Among the new and returning faces to the UAA campus this fall is a not-so-furry hare. This giant bunny measures 5 feet tall and 7 feet wide. Five pieces of bolted together aluminum with snow-white thermoplastic coating make up the sculpture. “Snowshoe” by Matt Babcock is viewable from the bus stop across from the UAA/APU Consortium Library.
“Snowshoe” is based on the snowshoe hare, hence the title. Snowshoes are the most widespread species of hare in Alaska, according to the official Alaska Department of Fish and Game website. One hare produces over 10 new offspring annually. Babcock desired to dedicate this sculpture to a commonplace Alaskan species that resident art does not often spotlight.
“Anchorage has a lot of really great art depicting grizzly bears and moose and salmon, and I would just be in competition with all of that,” Babcock said. “I proposed a species of local significance you might not have as many statues of already.”
Babcock finds most of his inspiration within nature and holds great admiration for Alaskan wildlife. One of his first public sculpture commissions was a sculptural bike rack modeled after a moose. He believes that green transportation such as buses, bikes and walks further cement the intrinsic connection between transportation and nature.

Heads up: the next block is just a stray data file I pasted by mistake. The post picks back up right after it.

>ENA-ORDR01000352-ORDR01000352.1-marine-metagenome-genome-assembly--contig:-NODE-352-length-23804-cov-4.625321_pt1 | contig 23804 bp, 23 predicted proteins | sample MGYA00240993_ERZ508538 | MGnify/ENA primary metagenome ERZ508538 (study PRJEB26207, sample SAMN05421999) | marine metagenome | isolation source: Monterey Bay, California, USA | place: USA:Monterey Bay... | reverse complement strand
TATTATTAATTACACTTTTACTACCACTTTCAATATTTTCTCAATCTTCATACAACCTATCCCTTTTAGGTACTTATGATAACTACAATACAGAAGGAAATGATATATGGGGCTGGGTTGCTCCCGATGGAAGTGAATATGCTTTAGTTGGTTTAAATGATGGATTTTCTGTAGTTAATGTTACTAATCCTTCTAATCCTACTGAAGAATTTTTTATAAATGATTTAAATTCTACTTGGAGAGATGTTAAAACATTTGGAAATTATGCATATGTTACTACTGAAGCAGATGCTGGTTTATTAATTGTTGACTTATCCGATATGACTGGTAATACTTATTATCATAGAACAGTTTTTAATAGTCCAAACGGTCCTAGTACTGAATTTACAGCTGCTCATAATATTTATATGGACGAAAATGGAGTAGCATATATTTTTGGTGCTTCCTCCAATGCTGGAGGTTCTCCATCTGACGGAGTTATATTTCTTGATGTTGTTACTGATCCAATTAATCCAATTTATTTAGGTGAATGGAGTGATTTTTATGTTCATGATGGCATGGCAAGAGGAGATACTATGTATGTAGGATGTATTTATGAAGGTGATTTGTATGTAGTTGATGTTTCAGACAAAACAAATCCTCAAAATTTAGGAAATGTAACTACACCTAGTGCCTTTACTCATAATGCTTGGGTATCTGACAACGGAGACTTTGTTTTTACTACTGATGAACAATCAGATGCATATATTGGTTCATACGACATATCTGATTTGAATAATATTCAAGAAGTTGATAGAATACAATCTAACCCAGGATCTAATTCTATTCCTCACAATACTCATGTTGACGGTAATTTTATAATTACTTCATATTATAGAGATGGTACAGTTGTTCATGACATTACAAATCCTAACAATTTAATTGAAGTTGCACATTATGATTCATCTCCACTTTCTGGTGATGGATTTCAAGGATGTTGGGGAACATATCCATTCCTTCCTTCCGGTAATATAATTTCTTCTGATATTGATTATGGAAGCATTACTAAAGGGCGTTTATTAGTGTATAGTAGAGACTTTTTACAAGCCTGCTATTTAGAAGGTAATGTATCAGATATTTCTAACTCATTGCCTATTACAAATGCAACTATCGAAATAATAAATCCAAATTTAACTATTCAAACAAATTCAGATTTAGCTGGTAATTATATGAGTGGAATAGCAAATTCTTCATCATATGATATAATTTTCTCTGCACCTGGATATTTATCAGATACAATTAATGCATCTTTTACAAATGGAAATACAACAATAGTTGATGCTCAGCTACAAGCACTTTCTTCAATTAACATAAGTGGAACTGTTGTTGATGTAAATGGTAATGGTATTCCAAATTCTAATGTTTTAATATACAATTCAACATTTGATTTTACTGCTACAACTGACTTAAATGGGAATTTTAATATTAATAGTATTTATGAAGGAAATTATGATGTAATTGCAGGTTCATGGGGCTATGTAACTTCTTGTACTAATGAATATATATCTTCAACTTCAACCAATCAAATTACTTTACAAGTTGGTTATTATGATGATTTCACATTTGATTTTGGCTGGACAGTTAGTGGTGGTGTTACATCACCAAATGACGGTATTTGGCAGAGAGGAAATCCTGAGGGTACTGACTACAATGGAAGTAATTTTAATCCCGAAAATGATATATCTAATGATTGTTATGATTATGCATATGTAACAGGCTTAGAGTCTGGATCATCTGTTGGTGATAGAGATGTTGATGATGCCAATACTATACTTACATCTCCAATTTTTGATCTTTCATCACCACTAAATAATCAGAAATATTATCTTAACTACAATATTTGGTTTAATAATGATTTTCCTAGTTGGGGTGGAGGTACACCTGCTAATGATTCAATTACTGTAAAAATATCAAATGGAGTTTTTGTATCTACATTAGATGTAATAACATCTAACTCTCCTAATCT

“Anchorage seems special to me in that there’s so much wildlife living in the city,” Babcock said. “A lot of my work uses animals to celebrate or encourage a connection between people and nature. I think that promoting a connection to nature and promoting public transit overlap.”
Babcock received his master’s in architecture from the University of Colorado Denver. He was an architect for 13 years before he followed the path of an artist. Babcock says he is grateful for the decreased amount of paperwork required to make less functional structures.
Babcock recounted on several occasions an anecdote about his father providing him with a workbench when he was five years old. He crafted what, in his words, he calls “things that I thought of as functional, even though the function was often mysterious or imaginary.” Babcock cites this childhood experience as the beginning of his journey towards art.
“Snowshoe” was installed at UAA on Aug. 2. It was funded by the 1% for Art in Anchorage initiative for the People Mover through the Municipality of Anchorage.
“The sculpture is destined for a transit stop, where it will seem to be running to catch the bus,” Babcock said in his portfolio description of “Snowshoe.”
The unmoving sculpture observes as students board the People Mover. Students running to catch the bus can be reminded by the perpetually running sculpture that the proverbial hare does not win the race.
Have you seen art at UAA you want to know more about? Contact Robert Gant at [email protected]